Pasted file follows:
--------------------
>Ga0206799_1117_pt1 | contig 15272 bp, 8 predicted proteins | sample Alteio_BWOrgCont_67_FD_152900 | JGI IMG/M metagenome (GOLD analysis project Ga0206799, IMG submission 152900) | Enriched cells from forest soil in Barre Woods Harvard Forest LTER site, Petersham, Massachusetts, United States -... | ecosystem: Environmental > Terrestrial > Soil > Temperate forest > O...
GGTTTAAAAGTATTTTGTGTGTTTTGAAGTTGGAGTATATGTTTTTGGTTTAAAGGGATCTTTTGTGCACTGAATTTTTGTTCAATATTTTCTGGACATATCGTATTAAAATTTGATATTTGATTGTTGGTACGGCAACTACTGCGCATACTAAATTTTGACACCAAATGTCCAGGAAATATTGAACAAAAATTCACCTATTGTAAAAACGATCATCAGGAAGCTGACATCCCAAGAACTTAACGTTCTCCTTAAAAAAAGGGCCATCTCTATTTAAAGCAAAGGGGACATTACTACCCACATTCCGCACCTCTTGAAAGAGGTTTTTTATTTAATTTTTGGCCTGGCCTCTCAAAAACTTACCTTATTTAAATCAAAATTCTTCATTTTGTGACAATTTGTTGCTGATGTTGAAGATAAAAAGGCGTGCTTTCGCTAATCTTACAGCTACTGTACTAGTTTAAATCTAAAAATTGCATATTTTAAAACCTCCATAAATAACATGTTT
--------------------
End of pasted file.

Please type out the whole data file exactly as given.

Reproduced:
>Ga0206799_1117_pt1 | contig 15272 bp, 8 predicted proteins | sample Alteio_BWOrgCont_67_FD_152900 | JGI IMG/M metagenome (GOLD analysis project Ga0206799, IMG submission 152900) | Enriched cells from forest soil in Barre Woods Harvard Forest LTER site, Petersham, Massachusetts, United States -... | ecosystem: Environmental > Terrestrial > Soil > Temperate forest > O...
GGTTTAAAAGTATTTTGTGTGTTTTGAAGTTGGAGTATATGTTTTTGGTTTAAAGGGATCTTTTGTGCACTGAATTTTTGTTCAATATTTTCTGGACATATCGTATTAAAATTTGATATTTGATTGTTGGTACGGCAACTACTGCGCATACTAAATTTTGACACCAAATGTCCAGGAAATATTGAACAAAAATTCACCTATTGTAAAAACGATCATCAGGAAGCTGACATCCCAAGAACTTAACGTTCTCCTTAAAAAAAGGGCCATCTCTATTTAAAGCAAAGGGGACATTACTACCCACATTCCGCACCTCTTGAAAGAGGTTTTTTATTTAATTTTTGGCCTGGCCTCTCAAAAACTTACCTTATTTAAATCAAAATTCTTCATTTTGTGACAATTTGTTGCTGATGTTGAAGATAAAAAGGCGTGCTTTCGCTAATCTTACAGCTACTGTACTAGTTTAAATCTAAAAATTGCATATTTTAAAACCTCCATAAATAACATGTTT